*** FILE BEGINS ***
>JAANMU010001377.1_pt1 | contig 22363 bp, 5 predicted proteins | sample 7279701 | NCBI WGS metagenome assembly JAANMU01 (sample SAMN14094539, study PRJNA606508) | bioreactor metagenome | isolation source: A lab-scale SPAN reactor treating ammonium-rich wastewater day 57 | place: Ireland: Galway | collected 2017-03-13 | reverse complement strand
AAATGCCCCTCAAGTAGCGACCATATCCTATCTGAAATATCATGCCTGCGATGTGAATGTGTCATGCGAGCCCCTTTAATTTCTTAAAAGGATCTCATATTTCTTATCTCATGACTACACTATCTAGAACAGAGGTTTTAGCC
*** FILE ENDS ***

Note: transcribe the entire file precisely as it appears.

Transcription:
>JAANMU010001377.1_pt1 | contig 22363 bp, 5 predicted proteins | sample 7279701 | NCBI WGS metagenome assembly JAANMU01 (sample SAMN14094539, study PRJNA606508) | bioreactor metagenome | isolation source: A lab-scale SPAN reactor treating ammonium-rich wastewater day 57 | place: Ireland: Galway | collected 2017-03-13 | reverse complement strand
AAATGCCCCTCAAGTAGCGACCATATCCTATCTGAAATATCATGCCTGCGATGTGAATGTGTCATGCGAGCCCCTTTAATTTCTTAAAAGGATCTCATATTTCTTATCTCATGACTACACTATCTAGAACAGAGGTTTTAGCC